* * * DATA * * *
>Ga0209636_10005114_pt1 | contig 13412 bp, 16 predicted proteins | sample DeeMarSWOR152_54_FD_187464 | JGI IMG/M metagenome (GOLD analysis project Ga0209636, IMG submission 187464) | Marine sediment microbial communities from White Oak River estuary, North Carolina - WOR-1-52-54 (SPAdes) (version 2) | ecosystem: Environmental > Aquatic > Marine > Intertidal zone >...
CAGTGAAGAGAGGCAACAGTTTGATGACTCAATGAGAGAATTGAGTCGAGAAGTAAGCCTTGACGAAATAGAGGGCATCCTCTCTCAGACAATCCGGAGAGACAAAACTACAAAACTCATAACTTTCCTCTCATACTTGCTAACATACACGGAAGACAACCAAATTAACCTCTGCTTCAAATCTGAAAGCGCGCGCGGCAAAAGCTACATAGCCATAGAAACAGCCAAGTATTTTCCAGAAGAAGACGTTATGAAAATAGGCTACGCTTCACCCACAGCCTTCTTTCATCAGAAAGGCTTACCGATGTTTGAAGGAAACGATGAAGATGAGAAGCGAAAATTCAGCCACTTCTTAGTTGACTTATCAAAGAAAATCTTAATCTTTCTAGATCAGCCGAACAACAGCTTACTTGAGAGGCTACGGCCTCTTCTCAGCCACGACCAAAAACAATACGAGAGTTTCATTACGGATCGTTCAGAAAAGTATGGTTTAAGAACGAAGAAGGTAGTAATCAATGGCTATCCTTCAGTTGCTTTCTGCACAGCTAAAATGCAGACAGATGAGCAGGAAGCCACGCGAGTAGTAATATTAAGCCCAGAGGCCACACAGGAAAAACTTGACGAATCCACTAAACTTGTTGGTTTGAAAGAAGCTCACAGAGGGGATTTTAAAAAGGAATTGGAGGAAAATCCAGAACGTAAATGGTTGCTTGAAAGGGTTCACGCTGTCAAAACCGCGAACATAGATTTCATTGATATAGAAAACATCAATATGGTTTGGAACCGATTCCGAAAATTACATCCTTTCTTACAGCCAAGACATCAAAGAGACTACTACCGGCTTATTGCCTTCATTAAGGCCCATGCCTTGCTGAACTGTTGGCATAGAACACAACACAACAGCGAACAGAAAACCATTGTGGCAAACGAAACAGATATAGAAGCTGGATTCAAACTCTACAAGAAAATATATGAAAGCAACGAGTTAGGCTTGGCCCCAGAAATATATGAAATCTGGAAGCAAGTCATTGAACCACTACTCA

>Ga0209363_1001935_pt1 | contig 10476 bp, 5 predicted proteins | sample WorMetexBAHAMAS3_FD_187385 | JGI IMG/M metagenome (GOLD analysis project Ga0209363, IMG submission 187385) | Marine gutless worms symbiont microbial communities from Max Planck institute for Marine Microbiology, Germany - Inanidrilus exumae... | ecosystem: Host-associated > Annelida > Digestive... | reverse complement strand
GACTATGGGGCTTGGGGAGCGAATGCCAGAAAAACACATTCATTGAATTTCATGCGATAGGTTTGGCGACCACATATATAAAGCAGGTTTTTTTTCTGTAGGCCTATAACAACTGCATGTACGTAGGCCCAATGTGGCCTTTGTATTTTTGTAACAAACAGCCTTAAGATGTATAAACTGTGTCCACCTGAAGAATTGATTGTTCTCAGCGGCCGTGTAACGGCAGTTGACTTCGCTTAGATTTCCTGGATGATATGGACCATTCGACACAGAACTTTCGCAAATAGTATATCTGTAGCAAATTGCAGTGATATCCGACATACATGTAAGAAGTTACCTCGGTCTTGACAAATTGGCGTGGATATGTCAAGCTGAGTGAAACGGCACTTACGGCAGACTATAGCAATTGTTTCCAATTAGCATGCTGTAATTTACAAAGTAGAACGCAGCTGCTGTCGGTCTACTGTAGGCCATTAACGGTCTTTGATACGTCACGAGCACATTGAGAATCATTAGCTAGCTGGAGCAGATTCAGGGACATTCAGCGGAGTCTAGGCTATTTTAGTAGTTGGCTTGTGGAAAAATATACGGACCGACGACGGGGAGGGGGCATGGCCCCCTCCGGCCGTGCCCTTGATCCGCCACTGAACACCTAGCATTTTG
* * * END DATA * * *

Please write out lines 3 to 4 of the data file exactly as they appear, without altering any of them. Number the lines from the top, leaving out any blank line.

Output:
>Ga0209363_1001935_pt1 | contig 10476 bp, 5 predicted proteins | sample WorMetexBAHAMAS3_FD_187385 | JGI IMG/M metagenome (GOLD analysis project Ga0209363, IMG submission 187385) | Marine gutless worms symbiont microbial communities from Max Planck institute for Marine Microbiology, Germany - Inanidrilus exumae... | ecosystem: Host-associated > Annelida > Digestive... | reverse complement strand
GACTATGGGGCTTGGGGAGCGAATGCCAGAAAAACACATTCATTGAATTTCATGCGATAGGTTTGGCGACCACATATATAAAGCAGGTTTTTTTTCTGTAGGCCTATAACAACTGCATGTACGTAGGCCCAATGTGGCCTTTGTATTTTTGTAACAAACAGCCTTAAGATGTATAAACTGTGTCCACCTGAAGAATTGATTGTTCTCAGCGGCCGTGTAACGGCAGTTGACTTCGCTTAGATTTCCTGGATGATATGGACCATTCGACACAGAACTTTCGCAAATAGTATATCTGTAGCAAATTGCAGTGATATCCGACATACATGTAAGAAGTTACCTCGGTCTTGACAAATTGGCGTGGATATGTCAAGCTGAGTGAAACGGCACTTACGGCAGACTATAGCAATTGTTTCCAATTAGCATGCTGTAATTTACAAAGTAGAACGCAGCTGCTGTCGGTCTACTGTAGGCCATTAACGGTCTTTGATACGTCACGAGCACATTGAGAATCATTAGCTAGCTGGAGCAGATTCAGGGACATTCAGCGGAGTCTAGGCTATTTTAGTAGTTGGCTTGTGGAAAAATATACGGACCGACGACGGGGAGGGGGCATGGCCCCCTCCGGCCGTGCCCTTGATCCGCCACTGAACACCTAGCATTTTG